Argentina Insists on Clarin Media Breakup Ahead of Court Ruling

Argentina’s government and one its leading critics, Grupo Clarin SA (GCLA), clashed over President Cristina Fernandez de Kirchner’s determination to break up the country’s biggest media conglomerate.

The government, in advertisements broadcast nationwide during soccer matches over the weekend, said it will strip most of Clarin’s television licenses even as the Supreme Court considers a company-requested injunction to block the move.

The Supreme Court ruled on May 22 that Clarin has until Dec. 7 to fall in line with an antitrust law approved by Congress in 2009 requiring the Buenos Aires-based company to sell dozens of television networks it operates across the country. Still, justices have yet to rule on a company lawsuit claiming its constitutional rights are being violated.

The government, deflecting criticism by opposition politicians and advocacy groups that it’s trying to control news coverage, said that its actions seek to guarantee “diversity and democracy” in Argentina’s media. If Clarin doesn’t adhere to the law the government will be forced to auction its licenses so no jobs are lost, the video said.

“The Argentine state will not expropriate the news media; the Argentine state will not nationalize the news media,” according to the advertisement, referring to the deadline date as “7D.” “The Argentine state will guarantee their jobs and compliance with a law that democratizes the news media in the Argentine republic.”

Clarin owns the country’s largest-circulation newspaper as well as its biggest cable-television operator, Cablevision SA, radio stations, Internet providers and Argentina’s biggest printing press. It has been feuding with the government since Fernandez’s late husband and predecessor, Nestor Kirchner, accused it of supporting farmers in a national strike over export taxes.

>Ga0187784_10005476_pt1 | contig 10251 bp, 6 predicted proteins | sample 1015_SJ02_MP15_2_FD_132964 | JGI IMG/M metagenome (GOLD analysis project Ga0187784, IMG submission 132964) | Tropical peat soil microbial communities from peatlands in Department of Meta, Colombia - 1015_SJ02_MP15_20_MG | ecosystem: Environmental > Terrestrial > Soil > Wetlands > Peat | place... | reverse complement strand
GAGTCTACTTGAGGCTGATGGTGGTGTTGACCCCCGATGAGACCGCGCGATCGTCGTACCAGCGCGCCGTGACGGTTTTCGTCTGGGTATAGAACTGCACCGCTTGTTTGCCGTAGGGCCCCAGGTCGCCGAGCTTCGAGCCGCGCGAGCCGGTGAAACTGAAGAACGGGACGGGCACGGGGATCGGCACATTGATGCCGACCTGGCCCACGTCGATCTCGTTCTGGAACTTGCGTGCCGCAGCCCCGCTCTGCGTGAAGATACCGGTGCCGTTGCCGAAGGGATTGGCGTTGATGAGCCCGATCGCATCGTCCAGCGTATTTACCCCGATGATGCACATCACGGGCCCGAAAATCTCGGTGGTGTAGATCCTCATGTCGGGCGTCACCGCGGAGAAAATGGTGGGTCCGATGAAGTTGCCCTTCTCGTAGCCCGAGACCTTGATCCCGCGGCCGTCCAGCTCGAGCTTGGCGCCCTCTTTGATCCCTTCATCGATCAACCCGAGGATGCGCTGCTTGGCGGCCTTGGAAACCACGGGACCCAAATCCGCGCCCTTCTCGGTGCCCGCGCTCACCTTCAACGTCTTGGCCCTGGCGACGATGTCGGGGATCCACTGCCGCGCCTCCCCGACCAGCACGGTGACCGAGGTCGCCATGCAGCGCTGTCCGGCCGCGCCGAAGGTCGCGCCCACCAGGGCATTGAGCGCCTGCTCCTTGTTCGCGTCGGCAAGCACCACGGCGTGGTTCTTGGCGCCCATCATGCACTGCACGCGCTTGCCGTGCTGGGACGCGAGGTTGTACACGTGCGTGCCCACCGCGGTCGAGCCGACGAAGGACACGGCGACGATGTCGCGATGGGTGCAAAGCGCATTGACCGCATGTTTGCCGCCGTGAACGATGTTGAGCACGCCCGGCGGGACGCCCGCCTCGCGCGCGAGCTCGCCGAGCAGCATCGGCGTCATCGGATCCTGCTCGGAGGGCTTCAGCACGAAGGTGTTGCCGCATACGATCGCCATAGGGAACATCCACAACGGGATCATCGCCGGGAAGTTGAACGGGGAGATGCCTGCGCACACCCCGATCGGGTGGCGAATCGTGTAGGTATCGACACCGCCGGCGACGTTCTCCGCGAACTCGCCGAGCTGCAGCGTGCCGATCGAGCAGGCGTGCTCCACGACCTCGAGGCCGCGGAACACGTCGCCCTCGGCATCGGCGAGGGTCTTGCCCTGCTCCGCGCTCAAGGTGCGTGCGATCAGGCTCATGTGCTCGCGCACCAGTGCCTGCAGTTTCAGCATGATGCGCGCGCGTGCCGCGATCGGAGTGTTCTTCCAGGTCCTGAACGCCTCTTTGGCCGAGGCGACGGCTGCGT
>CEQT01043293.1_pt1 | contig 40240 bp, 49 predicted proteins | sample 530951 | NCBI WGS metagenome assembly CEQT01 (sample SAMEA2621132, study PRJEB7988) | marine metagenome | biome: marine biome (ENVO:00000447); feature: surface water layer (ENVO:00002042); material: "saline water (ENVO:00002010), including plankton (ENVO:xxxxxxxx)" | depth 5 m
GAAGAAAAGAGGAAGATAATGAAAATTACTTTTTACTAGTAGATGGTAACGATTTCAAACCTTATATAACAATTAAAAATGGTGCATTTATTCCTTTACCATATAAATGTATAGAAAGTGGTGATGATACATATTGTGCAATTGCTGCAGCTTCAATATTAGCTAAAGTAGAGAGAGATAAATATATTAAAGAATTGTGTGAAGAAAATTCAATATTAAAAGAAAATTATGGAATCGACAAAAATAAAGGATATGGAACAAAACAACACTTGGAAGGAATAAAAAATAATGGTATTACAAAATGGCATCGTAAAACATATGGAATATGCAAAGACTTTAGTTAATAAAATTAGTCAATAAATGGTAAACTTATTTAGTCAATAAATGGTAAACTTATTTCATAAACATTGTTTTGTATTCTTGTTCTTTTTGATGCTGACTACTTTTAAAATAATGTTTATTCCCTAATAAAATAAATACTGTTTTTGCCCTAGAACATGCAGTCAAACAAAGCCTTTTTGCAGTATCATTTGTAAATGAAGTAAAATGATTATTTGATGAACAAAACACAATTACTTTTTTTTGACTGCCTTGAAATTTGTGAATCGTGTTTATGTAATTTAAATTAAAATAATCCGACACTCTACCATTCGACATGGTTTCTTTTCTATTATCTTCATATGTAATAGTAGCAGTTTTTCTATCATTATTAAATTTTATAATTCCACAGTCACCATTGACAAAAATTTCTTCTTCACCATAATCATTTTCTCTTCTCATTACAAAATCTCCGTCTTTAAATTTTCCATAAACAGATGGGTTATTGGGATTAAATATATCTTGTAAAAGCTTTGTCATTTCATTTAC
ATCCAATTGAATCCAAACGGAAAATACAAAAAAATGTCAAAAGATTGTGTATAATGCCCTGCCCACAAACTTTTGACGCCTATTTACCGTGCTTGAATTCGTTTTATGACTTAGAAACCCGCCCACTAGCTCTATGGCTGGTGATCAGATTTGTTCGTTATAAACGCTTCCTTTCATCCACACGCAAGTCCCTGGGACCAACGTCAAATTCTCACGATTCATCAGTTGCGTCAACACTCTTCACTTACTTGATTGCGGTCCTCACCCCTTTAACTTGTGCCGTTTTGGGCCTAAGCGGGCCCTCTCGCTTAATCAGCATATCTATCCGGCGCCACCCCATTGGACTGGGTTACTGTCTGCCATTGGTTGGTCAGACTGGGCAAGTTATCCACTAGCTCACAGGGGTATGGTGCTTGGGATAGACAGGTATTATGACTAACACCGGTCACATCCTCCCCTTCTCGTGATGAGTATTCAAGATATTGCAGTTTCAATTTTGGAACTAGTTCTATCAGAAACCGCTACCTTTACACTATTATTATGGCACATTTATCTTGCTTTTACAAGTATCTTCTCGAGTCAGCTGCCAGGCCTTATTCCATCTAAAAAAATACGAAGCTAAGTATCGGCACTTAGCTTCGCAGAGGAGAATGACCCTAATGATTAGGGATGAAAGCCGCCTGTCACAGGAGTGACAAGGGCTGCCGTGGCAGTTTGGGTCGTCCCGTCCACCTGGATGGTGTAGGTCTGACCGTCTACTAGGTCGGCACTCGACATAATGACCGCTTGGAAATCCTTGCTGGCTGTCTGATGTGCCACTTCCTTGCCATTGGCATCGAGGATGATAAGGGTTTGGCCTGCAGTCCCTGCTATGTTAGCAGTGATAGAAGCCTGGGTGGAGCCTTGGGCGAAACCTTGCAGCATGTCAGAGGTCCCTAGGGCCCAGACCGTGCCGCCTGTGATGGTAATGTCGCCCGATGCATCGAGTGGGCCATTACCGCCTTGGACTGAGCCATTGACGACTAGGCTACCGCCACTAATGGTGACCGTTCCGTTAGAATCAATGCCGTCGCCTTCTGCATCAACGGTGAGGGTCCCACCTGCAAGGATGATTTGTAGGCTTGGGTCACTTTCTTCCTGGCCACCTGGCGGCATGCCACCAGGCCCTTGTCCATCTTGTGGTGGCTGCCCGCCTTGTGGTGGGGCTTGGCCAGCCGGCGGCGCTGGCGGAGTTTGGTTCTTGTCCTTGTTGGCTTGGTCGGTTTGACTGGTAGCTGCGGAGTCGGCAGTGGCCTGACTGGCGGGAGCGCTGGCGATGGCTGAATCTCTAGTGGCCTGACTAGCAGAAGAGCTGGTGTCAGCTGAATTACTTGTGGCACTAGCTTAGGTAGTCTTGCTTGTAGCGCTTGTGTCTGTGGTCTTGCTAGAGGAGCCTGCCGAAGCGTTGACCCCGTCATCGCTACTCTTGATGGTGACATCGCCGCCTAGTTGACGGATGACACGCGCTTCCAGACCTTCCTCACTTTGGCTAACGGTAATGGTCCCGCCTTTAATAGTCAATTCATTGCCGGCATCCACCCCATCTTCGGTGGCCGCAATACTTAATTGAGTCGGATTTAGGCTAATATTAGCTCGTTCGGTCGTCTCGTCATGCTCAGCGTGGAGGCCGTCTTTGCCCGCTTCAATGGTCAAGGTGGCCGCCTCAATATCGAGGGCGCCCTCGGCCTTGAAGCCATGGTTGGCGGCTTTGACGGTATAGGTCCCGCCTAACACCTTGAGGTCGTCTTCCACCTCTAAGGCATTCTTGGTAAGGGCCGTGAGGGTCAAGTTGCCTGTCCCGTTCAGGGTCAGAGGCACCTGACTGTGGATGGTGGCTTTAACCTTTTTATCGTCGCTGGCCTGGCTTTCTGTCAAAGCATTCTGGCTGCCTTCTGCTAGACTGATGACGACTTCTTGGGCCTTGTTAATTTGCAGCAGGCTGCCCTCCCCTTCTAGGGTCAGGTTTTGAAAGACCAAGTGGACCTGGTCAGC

Constitutional Rights

Clarin responded yesterday, saying the law violates constitutional guarantees and that justices can still rule to extend its injunction and even in the worst-case scenario the law gives the company a full year to divest its holdings.

“Unless the government wants to implement something different, on Dec. 7, legally and factually, nothing should happen to the media outlets of Grupo Clarin,” the company said in a statement in its flagship newspaper and posted on its website. “This isn’t an opinion or an interpretation, it’s what the law says.”

Clarin shares are trading near a three-year low after plunging 24 percent since the Supreme Court’s decision in May. That compares with a 15 percent gain for the nation’s benchmark Merval index and an 8.7 percent jump in the MSCI Emerging Markets Latin America (MXLA) benchmark index.

Under the new rules, media companies can hold a maximum of 24 cable-television licenses and 10 broadcast radio and television licenses. Clarin has 240 cable networks, 10 radio and four broadcast TV licenses, according to the government.

To contact the reporter on this story: Nathan Gill in Quito at ngill4@bloomberg.net

To contact the editor responsible for this story: Joshua Goodman at jgoodman19@bloomberg.net.

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